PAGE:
Payday lenders should sue banks that refuse to take their deposits instead of suing the government, according to a group of lawyers representing the Federal Deposit Insurance Corp. (FDIC) and other bank regulators in a legal action lodged by the industry.
Alexandria, Va.-based Community Financial Services Association of America and South Carolina-based Advance America filed suit June 5 in the U.S. District Court for the District of Columbia. The complaint seeks declaratory and injunctive relief to set aside guidance documents and what it calls "other unlawful regulatory actions."
In an Aug. 18 response seeking dismissal of the suit, the government said the lenders are "misdirected" in their focus. "The banks, not federal banking regulators, terminated those business relationships," it argues, "and plaintiffs have no standing to contest the FDIC’s guidance documents cautioning banks about high-risk relationships (including, but not limited to, relationships with payday lenders)." The government also says the guidance documents cannot be challenged because they are not "final agency action."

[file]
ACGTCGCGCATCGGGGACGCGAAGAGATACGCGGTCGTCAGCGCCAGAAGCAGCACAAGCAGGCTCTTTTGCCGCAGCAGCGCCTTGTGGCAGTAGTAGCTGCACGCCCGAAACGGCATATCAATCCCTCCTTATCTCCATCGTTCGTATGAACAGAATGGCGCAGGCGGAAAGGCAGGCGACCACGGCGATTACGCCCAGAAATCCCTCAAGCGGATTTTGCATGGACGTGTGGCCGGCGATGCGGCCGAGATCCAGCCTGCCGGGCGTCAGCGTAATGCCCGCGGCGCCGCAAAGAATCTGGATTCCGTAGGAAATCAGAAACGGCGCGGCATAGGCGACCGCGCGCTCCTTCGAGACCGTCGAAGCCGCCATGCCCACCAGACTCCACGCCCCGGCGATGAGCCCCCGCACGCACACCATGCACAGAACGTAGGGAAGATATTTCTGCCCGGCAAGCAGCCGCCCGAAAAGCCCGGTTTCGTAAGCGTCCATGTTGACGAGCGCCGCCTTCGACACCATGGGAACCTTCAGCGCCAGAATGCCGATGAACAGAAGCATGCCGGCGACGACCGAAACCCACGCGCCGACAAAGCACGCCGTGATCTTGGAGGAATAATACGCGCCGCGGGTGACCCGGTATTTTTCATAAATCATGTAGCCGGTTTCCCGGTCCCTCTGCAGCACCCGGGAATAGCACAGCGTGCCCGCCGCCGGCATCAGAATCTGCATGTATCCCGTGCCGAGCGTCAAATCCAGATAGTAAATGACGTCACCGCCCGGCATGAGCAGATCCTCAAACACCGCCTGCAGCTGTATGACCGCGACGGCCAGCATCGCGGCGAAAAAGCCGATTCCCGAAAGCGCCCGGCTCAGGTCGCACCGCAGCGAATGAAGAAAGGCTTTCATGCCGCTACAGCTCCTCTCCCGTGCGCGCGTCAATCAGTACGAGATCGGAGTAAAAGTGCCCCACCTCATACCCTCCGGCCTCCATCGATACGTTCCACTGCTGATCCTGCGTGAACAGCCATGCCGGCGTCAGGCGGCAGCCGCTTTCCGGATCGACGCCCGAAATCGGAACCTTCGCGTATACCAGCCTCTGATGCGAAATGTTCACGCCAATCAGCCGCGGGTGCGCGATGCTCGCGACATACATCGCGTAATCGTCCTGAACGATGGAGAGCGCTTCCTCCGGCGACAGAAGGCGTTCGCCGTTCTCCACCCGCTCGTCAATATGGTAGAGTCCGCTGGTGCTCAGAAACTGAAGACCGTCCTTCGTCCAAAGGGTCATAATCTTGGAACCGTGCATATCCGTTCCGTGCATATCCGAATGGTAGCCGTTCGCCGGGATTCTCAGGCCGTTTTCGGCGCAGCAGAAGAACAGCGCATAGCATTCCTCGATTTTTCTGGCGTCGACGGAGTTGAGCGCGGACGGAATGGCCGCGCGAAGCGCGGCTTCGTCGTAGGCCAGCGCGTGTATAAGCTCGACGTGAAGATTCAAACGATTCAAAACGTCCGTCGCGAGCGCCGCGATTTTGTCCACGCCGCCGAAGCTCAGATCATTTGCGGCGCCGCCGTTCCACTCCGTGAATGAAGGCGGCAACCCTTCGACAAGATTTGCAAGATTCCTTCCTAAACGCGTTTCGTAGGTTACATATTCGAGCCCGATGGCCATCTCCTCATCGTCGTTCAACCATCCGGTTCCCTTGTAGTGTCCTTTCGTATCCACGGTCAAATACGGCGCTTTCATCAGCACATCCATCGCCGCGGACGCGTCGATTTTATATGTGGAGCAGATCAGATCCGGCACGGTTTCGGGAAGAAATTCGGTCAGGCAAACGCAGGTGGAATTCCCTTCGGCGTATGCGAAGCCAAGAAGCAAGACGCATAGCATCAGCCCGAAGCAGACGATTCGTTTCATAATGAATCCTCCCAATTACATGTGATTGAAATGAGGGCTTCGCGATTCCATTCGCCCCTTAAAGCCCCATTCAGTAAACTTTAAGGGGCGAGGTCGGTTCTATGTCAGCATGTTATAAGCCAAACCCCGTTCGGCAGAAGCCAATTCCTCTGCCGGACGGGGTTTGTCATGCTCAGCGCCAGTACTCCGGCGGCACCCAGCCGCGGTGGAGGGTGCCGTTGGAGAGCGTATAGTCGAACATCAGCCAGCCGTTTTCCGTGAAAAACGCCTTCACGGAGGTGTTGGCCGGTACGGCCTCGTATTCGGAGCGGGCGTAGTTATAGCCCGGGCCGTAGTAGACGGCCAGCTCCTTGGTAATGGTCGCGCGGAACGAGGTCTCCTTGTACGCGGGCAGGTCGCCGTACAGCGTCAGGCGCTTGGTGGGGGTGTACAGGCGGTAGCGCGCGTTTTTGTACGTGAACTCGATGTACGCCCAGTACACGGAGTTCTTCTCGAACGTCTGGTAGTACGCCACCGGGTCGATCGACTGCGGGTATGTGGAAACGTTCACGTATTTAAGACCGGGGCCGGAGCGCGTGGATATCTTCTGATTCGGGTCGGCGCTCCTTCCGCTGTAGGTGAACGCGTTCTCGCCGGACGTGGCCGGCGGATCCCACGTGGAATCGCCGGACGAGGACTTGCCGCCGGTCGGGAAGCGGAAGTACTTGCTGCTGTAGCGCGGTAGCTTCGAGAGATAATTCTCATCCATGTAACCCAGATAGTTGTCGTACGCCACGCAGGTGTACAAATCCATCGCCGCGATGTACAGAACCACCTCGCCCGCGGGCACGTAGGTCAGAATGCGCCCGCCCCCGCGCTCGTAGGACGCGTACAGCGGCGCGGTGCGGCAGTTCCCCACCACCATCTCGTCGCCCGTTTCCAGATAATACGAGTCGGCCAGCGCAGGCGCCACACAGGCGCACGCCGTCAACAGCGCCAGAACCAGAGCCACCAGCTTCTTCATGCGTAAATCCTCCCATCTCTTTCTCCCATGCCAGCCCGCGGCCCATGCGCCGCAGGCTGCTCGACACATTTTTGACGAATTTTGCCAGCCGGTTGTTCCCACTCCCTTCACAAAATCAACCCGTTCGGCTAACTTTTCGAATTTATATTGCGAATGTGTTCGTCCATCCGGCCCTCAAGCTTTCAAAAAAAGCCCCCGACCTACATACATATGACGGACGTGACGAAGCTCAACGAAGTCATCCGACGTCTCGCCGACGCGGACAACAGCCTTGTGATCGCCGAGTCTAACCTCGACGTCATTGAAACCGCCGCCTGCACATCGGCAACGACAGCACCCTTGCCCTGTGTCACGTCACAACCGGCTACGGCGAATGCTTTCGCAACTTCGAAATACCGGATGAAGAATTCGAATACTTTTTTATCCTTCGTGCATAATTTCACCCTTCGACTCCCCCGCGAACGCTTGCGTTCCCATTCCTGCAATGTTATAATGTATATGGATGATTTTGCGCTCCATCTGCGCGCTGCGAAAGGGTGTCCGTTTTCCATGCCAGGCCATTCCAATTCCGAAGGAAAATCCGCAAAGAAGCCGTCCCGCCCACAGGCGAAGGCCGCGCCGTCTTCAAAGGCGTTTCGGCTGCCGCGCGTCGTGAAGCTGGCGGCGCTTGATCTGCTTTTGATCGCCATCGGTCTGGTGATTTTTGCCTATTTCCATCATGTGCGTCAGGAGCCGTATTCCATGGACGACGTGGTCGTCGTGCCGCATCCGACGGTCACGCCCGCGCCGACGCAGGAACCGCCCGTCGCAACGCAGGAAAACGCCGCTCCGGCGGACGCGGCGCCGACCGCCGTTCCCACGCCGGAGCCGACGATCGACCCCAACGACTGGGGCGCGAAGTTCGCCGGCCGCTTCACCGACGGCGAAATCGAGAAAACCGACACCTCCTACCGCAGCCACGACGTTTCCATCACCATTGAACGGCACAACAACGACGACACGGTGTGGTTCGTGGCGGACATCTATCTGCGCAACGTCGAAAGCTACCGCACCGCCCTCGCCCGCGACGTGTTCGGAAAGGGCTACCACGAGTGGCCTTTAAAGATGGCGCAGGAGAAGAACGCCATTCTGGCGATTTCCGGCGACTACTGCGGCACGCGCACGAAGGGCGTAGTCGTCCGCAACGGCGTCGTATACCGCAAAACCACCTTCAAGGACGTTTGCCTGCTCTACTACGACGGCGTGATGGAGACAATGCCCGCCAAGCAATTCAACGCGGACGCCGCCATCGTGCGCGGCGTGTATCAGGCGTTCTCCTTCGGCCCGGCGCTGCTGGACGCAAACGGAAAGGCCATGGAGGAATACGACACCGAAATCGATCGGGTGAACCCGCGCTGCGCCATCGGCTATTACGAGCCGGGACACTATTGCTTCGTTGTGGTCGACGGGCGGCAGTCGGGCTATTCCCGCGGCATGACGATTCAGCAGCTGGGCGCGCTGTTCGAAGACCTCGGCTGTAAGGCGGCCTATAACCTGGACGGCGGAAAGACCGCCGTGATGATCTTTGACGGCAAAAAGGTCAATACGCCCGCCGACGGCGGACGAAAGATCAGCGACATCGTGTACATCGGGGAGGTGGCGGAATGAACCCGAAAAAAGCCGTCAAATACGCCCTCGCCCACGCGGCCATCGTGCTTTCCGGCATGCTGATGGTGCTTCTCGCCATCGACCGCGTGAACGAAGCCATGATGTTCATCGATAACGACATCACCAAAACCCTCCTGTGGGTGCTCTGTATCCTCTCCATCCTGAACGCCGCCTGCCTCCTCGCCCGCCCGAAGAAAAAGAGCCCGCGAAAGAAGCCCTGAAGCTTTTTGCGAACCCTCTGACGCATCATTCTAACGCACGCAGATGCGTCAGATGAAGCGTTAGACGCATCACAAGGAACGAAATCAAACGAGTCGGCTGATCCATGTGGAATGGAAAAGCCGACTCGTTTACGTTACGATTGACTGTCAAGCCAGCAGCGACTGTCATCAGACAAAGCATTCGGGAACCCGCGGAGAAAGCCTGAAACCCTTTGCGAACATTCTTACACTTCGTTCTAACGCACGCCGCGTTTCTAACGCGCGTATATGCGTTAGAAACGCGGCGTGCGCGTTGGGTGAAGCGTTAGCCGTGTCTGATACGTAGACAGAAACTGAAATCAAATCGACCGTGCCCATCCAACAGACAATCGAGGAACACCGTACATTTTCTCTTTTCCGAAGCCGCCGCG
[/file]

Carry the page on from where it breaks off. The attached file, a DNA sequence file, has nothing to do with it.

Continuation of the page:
Late in July, the FDIC said it would no longer keep a list of risky businesses, including payday lenders, that banks should monitor closely in transactions. This seems to be a relaxation of the government's anti-fraud campaign known as "Operation Choke Point."